|Hot and cold
issues of climate change
A look at Sri Lankan
strategic plans and surrounding world politics
Nuwara Eliya is a city most Europeans love to visit
after coming to Sri Lanka. One factor is the
historical and cultural richness. The other most
important factor is the cool pleasant climate.
This January Nuwara Eliya became cold. The tourists,
who came to Kandy, with an intention of visiting
Nuwara Eliya, mostly stayed in Kandy because of the
unbearable cold at Nuwara Eliya.
One day during January the city of Colombo too
became cool and indeed cold at night. The recorded
temperature was 18o Celsius. The sudden and extreme
deviations of climate are becoming common. Extreme
floods and extreme droughts are now becoming a fact
of life. Lush fields of rice, reaching its harvest
became submerged in a day or two in North Central
and Eastern Provinces during recent weeks. The
climate is showing its strength over the human
Are these events just isolated incidents or are
they a part of a large climatic incidence? This is
the question many experts now try to answer. The
recent events around the world give some indications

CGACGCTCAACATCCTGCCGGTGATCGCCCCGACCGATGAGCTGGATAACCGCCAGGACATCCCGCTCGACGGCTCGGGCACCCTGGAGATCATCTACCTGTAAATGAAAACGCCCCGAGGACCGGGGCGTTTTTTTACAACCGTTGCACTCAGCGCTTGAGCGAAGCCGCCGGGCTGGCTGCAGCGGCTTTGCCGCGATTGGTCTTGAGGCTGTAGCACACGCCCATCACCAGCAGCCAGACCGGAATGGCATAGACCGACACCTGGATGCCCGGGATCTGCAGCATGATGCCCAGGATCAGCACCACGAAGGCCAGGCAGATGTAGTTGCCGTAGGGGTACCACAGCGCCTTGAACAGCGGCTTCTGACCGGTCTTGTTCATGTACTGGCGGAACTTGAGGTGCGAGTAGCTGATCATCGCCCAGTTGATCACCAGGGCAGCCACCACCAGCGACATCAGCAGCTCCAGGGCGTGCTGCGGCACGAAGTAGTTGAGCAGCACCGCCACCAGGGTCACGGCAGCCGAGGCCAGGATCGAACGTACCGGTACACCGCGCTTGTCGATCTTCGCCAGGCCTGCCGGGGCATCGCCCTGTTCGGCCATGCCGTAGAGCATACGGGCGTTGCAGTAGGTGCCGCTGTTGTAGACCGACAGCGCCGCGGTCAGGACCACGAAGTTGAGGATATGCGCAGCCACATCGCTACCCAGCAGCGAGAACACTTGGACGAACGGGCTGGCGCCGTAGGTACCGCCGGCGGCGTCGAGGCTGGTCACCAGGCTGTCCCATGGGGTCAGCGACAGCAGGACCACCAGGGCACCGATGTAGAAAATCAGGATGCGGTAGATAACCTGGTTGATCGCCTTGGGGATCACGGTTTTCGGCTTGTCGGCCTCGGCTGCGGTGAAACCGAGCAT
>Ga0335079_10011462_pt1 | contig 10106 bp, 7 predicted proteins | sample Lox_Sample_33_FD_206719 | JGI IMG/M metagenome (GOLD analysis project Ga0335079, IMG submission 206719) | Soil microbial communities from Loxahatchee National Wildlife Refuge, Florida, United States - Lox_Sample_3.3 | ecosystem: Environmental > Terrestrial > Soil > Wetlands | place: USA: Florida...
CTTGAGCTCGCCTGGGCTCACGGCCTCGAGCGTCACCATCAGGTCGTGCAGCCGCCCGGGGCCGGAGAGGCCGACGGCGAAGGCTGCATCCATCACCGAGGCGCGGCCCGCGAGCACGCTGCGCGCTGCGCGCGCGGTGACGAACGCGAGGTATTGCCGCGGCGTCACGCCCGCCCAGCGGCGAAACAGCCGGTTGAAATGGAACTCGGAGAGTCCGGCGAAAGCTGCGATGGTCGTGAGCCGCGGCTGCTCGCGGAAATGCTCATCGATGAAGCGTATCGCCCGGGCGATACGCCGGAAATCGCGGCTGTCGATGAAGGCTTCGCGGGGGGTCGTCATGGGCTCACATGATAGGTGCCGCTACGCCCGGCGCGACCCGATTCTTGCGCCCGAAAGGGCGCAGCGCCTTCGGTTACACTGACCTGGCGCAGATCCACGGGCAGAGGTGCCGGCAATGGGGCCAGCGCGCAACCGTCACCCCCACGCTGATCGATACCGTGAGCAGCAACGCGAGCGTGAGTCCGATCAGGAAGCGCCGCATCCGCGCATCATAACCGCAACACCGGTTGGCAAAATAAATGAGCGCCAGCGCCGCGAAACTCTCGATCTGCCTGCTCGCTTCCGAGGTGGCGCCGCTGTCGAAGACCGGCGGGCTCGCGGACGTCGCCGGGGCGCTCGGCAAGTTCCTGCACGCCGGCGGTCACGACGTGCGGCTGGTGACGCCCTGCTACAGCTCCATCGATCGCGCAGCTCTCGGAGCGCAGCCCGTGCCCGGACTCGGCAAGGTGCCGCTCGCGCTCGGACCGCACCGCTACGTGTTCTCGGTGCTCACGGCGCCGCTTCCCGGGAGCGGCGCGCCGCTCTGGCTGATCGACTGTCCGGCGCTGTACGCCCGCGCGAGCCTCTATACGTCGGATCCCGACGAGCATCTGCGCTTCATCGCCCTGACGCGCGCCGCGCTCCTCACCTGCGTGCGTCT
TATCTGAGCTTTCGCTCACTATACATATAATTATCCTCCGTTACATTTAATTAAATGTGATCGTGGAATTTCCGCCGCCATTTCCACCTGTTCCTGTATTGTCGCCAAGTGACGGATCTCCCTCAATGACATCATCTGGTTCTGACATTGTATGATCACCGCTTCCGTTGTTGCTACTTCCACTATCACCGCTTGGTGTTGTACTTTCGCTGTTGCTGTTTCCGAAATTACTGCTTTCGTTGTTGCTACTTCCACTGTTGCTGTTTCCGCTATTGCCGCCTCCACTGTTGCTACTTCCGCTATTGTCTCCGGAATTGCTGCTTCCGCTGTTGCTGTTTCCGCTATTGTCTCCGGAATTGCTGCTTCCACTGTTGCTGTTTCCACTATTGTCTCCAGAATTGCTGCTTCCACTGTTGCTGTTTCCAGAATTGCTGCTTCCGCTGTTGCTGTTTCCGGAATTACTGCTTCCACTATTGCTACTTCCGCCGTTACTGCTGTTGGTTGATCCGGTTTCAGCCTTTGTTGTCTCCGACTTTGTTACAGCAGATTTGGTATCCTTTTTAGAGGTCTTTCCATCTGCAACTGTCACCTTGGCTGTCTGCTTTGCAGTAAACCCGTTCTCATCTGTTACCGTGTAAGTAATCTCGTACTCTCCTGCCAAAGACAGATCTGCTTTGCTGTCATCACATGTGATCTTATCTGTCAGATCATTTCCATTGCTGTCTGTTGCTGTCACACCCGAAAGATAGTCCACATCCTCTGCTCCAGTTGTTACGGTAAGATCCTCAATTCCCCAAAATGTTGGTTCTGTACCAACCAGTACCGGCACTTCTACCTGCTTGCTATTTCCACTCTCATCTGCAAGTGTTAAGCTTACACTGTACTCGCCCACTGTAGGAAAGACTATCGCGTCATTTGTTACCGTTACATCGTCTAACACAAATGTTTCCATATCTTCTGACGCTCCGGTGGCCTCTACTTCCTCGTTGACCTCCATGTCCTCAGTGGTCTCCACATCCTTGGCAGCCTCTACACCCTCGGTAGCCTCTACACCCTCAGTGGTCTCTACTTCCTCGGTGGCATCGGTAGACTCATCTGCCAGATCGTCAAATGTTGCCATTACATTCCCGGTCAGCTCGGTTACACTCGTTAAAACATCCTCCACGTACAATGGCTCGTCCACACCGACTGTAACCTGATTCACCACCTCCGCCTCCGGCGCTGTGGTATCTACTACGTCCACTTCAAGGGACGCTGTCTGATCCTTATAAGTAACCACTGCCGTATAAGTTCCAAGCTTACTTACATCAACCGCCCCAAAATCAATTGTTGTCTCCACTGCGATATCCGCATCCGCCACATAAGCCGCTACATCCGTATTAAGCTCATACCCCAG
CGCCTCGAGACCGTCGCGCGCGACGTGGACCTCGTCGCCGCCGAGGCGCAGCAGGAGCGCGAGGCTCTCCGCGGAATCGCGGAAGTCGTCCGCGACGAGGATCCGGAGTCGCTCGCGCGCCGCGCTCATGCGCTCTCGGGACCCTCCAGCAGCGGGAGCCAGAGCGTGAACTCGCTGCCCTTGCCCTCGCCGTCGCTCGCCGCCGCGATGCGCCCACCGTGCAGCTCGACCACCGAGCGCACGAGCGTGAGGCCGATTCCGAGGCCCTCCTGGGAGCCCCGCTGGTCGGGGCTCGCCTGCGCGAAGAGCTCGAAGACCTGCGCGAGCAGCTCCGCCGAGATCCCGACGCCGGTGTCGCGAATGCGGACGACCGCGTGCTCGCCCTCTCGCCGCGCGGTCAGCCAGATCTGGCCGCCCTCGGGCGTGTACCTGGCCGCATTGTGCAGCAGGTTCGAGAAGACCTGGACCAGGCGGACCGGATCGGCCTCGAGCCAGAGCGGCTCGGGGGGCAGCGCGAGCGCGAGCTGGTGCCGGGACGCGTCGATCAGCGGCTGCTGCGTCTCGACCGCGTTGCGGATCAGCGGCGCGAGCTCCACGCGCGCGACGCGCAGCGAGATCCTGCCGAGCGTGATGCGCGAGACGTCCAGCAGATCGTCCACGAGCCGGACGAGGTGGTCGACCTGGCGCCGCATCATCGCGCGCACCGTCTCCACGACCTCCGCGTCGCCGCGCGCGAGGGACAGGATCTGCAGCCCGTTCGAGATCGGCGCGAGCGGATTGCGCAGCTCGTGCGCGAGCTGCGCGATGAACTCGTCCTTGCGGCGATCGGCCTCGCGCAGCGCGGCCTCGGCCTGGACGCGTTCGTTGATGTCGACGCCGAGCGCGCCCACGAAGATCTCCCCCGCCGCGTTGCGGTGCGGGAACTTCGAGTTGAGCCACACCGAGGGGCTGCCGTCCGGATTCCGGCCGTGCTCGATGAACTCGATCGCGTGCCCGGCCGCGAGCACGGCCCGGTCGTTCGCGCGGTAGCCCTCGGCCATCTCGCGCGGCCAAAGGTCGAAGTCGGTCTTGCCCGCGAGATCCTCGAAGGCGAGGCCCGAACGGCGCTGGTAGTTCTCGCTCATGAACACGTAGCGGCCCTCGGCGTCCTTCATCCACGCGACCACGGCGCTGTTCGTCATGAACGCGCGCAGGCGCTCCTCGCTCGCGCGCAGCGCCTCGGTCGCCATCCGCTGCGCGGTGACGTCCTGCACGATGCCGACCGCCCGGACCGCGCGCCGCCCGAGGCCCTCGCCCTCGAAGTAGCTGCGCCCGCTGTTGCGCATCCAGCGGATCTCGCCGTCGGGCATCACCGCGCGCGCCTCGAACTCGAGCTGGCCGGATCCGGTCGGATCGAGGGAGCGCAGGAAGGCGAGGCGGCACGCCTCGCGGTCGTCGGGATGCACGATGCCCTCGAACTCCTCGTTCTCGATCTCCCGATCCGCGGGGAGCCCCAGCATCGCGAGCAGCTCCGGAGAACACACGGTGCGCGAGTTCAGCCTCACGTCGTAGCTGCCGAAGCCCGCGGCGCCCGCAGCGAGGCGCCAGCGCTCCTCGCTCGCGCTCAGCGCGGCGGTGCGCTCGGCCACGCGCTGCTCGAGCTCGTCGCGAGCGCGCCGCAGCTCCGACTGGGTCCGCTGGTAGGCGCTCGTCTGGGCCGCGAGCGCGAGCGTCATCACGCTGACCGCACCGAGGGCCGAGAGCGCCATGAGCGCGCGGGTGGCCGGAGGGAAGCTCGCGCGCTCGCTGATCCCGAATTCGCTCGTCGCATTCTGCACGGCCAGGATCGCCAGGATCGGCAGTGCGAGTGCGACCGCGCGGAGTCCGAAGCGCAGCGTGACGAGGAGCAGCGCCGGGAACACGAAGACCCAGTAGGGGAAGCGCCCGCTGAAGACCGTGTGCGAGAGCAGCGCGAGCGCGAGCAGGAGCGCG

of a changed climate. The world climatic change
because of the global warming is now a known fact to
many. Because of the increase of carbon dioxide in
the atmosphere – largely due to industrialisation –
the world temperature is rising. The rising
temperature is melting the ice in the north and
south poles of the Earth, and as a result the sea
level is rising. The sea level rise may entirely
submerge some of the islands like Maldives.
Sri Lanka is also in a crucial state being an island
which is very sensitive to climatic conditions.
Sri Lanka has now drafted a national climate change
adaptation strategy from 2011 to 2016, with an
expert panel aided by ADB and facilitated by Climate
Change Secretariat of Ministry of Environment.
Now the Ministry of Environment is waiting for final
Cabinet approval for this. It is important to draw
attention to climate change especially before we are